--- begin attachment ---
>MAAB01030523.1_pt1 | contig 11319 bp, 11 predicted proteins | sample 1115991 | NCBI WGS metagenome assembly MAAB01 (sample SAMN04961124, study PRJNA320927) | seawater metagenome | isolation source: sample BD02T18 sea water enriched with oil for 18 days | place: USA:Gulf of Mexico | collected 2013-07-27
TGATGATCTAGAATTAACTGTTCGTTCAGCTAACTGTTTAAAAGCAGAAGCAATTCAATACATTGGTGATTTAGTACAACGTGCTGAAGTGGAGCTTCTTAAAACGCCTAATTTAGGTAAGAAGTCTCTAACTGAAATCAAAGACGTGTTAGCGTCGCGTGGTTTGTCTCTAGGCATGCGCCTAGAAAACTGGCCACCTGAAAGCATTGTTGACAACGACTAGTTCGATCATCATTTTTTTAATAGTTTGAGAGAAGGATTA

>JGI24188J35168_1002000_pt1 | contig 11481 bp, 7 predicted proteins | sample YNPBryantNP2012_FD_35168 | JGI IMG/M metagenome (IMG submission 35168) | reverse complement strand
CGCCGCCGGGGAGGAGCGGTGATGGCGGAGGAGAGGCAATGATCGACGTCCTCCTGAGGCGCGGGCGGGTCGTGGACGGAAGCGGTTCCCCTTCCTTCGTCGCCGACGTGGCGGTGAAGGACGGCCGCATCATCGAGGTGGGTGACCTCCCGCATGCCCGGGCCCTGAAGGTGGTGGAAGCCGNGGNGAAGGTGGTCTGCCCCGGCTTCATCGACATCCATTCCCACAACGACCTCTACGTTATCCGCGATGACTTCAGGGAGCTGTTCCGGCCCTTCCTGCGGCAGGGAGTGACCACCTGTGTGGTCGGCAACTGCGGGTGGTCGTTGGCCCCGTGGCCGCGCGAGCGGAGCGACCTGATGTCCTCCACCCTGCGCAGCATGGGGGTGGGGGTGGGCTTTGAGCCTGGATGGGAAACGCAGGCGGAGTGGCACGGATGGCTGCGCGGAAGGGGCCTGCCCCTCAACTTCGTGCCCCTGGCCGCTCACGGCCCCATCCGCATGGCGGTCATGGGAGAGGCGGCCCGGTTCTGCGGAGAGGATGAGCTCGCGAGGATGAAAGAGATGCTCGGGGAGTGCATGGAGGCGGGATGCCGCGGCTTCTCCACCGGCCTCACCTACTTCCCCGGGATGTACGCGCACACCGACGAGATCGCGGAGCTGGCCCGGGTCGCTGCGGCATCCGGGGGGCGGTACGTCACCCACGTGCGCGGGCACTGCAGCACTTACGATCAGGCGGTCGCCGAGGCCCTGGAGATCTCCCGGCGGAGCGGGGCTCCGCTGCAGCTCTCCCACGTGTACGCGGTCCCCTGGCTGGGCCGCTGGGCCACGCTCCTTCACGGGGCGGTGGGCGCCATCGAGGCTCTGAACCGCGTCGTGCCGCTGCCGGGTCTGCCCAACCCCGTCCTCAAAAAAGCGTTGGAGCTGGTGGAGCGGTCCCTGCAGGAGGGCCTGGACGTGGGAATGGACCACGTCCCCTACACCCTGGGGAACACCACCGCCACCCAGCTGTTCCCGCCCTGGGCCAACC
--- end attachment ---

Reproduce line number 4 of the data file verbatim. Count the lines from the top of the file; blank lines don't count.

CGCCGCCGGGGAGGAGCGGTGATGGCGGAGGAGAGGCAATGATCGACGTCCTCCTGAGGCGCGGGCGGGTCGTGGACGGAAGCGGTTCCCCTTCCTTCGTCGCCGACGTGGCGGTGAAGGACGGCCGCATCATCGAGGTGGGTGACCTCCCGCATGCCCGGGCCCTGAAGGTGGTGGAAGCCGNGGNGAAGGTGGTCTGCCCCGGCTTCATCGACATCCATTCCCACAACGACCTCTACGTTATCCGCGATGACTTCAGGGAGCTGTTCCGGCCCTTCCTGCGGCAGGGAGTGACCACCTGTGTGGTCGGCAACTGCGGGTGGTCGTTGGCCCCGTGGCCGCGCGAGCGGAGCGACCTGATGTCCTCCACCCTGCGCAGCATGGGGGTGGGGGTGGGCTTTGAGCCTGGATGGGAAACGCAGGCGGAGTGGCACGGATGGCTGCGCGGAAGGGGCCTGCCCCTCAACTTCGTGCCCCTGGCCGCTCACGGCCCCATCCGCATGGCGGTCATGGGAGAGGCGGCCCGGTTCTGCGGAGAGGATGAGCTCGCGAGGATGAAAGAGATGCTCGGGGAGTGCATGGAGGCGGGATGCCGCGGCTTCTCCACCGGCCTCACCTACTTCCCCGGGATGTACGCGCACACCGACGAGATCGCGGAGCTGGCCCGGGTCGCTGCGGCATCCGGGGGGCGGTACGTCACCCACGTGCGCGGGCACTGCAGCACTTACGATCAGGCGGTCGCCGAGGCCCTGGAGATCTCCCGGCGGAGCGGGGCTCCGCTGCAGCTCTCCCACGTGTACGCGGTCCCCTGGCTGGGCCGCTGGGCCACGCTCCTTCACGGGGCGGTGGGCGCCATCGAGGCTCTGAACCGCGTCGTGCCGCTGCCGGGTCTGCCCAACCCCGTCCTCAAAAAAGCGTTGGAGCTGGTGGAGCGGTCCCTGCAGGAGGGCCTGGACGTGGGAATGGACCACGTCCCCTACACCCTGGGGAACACCACCGCCACCCAGCTGTTCCCGCCCTGGGCCAACC